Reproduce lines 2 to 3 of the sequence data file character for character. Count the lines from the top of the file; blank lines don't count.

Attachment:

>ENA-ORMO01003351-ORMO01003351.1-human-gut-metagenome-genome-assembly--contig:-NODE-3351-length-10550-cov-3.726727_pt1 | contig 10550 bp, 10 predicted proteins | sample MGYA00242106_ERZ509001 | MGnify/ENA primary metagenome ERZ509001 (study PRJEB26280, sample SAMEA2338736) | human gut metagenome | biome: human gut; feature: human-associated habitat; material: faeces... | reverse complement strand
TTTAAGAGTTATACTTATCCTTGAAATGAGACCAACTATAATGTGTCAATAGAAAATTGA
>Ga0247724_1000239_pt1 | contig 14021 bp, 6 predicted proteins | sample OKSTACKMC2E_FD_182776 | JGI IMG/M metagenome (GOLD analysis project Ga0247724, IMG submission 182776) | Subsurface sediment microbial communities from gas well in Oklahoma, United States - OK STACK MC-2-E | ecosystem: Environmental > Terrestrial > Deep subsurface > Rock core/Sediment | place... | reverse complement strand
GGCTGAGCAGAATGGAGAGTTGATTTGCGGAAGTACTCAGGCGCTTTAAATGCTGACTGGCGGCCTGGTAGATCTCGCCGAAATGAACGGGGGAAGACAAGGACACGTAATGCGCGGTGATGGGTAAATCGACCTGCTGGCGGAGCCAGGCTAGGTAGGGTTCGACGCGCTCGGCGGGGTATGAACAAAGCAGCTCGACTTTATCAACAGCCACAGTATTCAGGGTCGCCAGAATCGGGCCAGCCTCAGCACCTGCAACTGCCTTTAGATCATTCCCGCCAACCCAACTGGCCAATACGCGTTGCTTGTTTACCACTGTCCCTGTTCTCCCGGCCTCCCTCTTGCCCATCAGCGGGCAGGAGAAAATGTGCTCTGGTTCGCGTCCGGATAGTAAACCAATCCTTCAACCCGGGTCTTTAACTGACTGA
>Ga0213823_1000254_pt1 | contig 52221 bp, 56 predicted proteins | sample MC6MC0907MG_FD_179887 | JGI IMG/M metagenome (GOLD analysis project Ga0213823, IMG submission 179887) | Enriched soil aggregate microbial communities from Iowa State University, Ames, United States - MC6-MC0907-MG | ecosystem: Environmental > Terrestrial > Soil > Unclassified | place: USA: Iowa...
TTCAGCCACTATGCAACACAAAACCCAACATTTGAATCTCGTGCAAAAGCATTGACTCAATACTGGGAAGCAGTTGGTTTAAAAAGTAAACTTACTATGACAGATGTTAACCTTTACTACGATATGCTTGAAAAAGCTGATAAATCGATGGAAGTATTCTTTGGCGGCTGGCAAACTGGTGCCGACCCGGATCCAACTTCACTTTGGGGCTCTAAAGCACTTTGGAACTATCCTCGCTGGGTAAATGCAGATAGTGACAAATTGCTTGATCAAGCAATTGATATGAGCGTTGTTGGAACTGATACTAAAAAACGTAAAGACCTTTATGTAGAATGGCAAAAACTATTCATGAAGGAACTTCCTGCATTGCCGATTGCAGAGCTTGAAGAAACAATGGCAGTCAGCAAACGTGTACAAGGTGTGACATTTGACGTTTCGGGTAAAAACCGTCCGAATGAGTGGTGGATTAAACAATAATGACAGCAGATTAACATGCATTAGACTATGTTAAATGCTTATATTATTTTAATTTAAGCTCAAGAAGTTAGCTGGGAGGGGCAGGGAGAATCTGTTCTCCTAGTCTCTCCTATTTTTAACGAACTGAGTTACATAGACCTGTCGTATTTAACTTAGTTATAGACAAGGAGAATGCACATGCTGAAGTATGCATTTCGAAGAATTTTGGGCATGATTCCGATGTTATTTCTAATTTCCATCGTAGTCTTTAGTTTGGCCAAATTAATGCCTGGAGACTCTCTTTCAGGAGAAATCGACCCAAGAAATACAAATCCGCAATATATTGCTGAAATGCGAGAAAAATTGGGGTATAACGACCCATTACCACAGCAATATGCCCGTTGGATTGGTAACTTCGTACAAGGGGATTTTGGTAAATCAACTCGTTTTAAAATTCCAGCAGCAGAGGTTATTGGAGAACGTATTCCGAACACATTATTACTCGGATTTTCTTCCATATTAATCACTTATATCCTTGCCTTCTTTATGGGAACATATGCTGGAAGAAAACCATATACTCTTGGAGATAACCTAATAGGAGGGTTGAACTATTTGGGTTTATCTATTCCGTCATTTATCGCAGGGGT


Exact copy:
TTTAAGAGTTATACTTATCCTTGAAATGAGACCAACTATAATGTGTCAATAGAAAATTGA
>Ga0247724_1000239_pt1 | contig 14021 bp, 6 predicted proteins | sample OKSTACKMC2E_FD_182776 | JGI IMG/M metagenome (GOLD analysis project Ga0247724, IMG submission 182776) | Subsurface sediment microbial communities from gas well in Oklahoma, United States - OK STACK MC-2-E | ecosystem: Environmental > Terrestrial > Deep subsurface > Rock core/Sediment | place... | reverse complement strand